Cambridge writer Mathew Pearl is a pro at recreating mid-19th century settings for his mystery novels. He’s also adept at bringing literary figures like Charles Dickens and Edgar Allen Poe to life – even as he kills them off. Planning the Civil-war era version of an air traffic disaster was a bit more complicated, but he did it for his new novel “The Technologists.”
Set during the early days of MIT, the book veers away from Pearl’s literary themes and instead follows a group of sleuthing young scientists. At a Tuesday night book launch party at the MIT Museum, Pearl described his premise as he signed books.
“As the first group of student is preparing to graduate from MIT, a series of technological disasters start happening around Boston that forces them to uncover the source to save lives and save MIT,” he said.
As he talked, Debbie Douglas, the Museum’s Curator of Science and Technology, slid an open book his way and asked him to sign it for the university president.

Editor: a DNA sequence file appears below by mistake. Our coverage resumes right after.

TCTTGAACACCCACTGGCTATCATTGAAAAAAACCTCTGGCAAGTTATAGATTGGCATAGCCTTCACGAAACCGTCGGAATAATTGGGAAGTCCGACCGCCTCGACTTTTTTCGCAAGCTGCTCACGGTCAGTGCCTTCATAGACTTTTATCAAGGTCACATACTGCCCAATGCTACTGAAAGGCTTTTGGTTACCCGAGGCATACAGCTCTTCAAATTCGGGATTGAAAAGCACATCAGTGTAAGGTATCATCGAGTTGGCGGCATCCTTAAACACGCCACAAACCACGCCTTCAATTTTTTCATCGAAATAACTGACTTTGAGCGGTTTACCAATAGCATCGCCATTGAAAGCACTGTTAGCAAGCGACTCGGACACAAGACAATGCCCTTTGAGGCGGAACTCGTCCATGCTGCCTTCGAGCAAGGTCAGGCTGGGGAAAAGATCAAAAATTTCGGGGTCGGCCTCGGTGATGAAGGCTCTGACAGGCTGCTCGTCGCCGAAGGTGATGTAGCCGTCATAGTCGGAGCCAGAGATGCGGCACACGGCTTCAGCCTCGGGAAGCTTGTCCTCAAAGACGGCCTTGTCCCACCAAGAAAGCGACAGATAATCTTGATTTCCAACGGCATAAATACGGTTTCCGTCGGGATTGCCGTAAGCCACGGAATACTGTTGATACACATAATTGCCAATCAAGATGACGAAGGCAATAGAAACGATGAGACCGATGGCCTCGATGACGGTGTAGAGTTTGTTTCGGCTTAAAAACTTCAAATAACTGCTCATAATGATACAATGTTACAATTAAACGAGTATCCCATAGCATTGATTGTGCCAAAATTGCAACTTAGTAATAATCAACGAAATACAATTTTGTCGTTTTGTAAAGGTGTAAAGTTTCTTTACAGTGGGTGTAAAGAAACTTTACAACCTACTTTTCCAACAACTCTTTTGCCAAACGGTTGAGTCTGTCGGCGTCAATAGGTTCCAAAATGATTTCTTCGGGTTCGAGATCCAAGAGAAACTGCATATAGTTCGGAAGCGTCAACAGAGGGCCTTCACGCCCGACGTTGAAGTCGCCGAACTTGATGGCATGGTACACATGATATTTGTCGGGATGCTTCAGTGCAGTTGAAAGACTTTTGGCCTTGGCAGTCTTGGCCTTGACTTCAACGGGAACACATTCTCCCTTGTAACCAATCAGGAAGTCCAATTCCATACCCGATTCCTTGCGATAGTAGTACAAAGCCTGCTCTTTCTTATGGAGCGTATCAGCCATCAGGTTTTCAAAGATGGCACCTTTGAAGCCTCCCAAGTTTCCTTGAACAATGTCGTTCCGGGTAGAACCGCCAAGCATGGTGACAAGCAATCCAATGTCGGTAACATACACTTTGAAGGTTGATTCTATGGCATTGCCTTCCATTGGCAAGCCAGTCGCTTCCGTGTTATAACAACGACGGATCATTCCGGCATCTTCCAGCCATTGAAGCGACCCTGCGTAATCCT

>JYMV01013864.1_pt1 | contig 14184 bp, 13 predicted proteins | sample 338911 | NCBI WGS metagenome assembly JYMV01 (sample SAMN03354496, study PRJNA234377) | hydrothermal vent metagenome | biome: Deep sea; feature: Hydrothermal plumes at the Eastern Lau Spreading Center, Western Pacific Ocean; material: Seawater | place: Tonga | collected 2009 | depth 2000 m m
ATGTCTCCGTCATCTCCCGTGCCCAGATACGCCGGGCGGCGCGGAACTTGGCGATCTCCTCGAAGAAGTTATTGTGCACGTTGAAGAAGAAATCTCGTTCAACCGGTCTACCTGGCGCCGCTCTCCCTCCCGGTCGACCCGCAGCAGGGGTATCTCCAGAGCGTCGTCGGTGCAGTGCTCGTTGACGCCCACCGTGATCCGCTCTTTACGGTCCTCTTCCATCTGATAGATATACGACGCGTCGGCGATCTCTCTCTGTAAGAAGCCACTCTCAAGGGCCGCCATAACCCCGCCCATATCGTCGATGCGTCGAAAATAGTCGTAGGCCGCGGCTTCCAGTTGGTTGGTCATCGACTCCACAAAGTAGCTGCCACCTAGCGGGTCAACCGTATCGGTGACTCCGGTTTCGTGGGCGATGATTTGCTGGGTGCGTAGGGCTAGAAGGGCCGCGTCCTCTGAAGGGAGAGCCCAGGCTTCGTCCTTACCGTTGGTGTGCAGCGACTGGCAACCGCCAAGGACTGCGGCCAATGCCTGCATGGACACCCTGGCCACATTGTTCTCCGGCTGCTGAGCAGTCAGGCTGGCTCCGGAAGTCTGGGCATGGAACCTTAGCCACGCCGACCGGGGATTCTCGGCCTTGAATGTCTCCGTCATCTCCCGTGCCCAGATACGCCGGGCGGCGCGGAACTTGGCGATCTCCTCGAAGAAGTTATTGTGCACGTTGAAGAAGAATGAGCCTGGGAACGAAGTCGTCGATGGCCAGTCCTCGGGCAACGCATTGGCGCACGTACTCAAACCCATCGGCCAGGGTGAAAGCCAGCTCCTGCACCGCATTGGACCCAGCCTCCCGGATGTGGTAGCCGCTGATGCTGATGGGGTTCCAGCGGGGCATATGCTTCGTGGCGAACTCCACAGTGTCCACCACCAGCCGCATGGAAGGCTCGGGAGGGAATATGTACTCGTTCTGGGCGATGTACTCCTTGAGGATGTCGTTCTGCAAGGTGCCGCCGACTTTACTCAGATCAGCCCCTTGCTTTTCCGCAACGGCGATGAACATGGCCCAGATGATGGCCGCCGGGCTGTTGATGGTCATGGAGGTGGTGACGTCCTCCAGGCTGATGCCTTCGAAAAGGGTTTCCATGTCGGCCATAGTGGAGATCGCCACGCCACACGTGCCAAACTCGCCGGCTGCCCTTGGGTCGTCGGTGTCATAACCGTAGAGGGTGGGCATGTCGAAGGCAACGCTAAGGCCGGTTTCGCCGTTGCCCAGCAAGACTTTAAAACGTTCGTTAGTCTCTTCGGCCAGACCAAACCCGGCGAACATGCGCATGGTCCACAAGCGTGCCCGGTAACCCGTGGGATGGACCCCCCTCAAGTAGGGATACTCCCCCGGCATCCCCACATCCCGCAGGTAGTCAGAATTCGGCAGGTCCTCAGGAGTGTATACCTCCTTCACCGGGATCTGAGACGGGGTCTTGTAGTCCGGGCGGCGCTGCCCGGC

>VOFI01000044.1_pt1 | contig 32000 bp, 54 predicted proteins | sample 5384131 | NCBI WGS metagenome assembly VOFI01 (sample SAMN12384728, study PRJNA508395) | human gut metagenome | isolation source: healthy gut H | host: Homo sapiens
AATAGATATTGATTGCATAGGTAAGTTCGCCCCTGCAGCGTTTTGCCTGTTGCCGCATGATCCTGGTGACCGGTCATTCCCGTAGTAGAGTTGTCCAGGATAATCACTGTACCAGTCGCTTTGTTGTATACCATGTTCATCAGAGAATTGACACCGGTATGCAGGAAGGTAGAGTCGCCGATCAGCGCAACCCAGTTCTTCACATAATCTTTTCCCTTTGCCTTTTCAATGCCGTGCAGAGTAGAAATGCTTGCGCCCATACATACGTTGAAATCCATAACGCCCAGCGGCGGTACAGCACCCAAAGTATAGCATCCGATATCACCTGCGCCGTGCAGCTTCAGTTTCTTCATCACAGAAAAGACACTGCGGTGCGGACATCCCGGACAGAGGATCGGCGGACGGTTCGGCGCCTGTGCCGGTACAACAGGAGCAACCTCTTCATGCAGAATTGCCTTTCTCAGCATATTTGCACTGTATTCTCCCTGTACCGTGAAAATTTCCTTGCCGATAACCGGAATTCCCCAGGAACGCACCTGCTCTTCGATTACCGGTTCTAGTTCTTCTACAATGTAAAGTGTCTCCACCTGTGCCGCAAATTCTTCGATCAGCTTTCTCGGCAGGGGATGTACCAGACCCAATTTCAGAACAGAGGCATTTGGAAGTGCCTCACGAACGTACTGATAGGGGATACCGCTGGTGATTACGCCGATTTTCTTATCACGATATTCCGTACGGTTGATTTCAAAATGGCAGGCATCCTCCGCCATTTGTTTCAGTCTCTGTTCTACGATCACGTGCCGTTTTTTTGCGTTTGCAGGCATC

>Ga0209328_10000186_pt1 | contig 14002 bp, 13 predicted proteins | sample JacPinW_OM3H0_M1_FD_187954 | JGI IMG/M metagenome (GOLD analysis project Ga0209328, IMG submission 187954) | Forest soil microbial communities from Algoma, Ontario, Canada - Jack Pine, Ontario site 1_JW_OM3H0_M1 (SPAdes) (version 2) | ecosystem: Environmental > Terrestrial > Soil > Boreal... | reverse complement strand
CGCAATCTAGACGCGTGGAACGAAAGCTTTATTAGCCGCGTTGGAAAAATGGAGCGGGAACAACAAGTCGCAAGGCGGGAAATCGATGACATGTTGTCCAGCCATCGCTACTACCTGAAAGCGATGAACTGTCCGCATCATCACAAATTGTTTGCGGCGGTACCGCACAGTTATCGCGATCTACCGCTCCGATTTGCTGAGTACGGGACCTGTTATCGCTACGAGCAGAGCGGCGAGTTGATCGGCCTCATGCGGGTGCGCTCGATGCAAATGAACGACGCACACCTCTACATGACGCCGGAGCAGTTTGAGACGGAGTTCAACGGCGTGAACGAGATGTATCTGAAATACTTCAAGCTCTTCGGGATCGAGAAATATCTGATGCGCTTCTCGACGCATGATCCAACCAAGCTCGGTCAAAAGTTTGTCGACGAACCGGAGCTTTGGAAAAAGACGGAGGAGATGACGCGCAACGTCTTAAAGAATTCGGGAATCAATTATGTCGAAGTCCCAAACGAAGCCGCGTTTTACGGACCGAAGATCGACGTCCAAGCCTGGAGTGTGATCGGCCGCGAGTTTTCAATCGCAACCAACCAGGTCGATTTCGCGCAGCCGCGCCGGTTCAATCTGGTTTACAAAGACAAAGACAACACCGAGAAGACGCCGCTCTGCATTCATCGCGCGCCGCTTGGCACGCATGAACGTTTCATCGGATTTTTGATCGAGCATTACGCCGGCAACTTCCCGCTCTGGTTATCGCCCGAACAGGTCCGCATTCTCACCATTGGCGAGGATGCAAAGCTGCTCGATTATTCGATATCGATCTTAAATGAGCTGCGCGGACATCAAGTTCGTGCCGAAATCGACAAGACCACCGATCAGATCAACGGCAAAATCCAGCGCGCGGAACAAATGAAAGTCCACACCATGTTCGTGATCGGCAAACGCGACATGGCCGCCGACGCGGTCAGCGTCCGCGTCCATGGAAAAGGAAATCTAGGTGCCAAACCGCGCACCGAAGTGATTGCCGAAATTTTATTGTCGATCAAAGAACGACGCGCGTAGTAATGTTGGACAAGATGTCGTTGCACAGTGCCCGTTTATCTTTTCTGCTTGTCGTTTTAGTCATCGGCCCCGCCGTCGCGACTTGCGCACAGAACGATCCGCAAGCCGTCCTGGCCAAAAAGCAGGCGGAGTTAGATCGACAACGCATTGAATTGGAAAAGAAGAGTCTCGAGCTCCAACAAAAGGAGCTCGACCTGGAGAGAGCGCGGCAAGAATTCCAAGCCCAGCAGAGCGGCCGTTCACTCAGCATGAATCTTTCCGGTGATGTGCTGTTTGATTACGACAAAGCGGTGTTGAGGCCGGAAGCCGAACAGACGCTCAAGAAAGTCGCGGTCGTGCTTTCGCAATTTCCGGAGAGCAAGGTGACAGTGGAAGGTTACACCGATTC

“It’s h..o..c..k.? he asked — to get it right for Susan Hockfield.
He spent a lot of time in the MIT archives to make sure he got everything else in the book right. Like his first best-seller — The Dante Club — the new book features fictionalized versions of historical figures, like Ellen Swallow, MIT’s first female graduate.
For Douglas, that’s one of the fun parts of The Technologists.
“It was an epiphany to hear words coming out of the mouths of people I’ve spent 20 years studying,” she said. “I know a lot about (MIT founder) William Barton Rogers and Robert Richards (class of 1868) and Ellen Swallow. But never once did I have to put clothes on them, make them walk down the street and figure out what they ate for breakfast.”
To make the story worke, Pearl had to devise scientific disasters, including a mass failure of navigational devices that leads to a catastrophic pile-up of Boston Harbor boats. Then he had to weave the science behind the events into the story.
“That was the most intimidating part of it and I almost gave up a couple of times,” he said. “I am not a scientist.”
But, his characters are. They now join the ranks of MIT-linked characters in the film Good Will Hunting, the book Bringing Down the House, the play Rent and the song “White and Nerdy” by Weird Al Yankovic.
And the book offers a theme that resonates today as society copes with arrival of the digital age. Pearl said worry about impact of rapidly changing technology is a constant: “There is always a tension about what science might add to our lives and what it would take away. “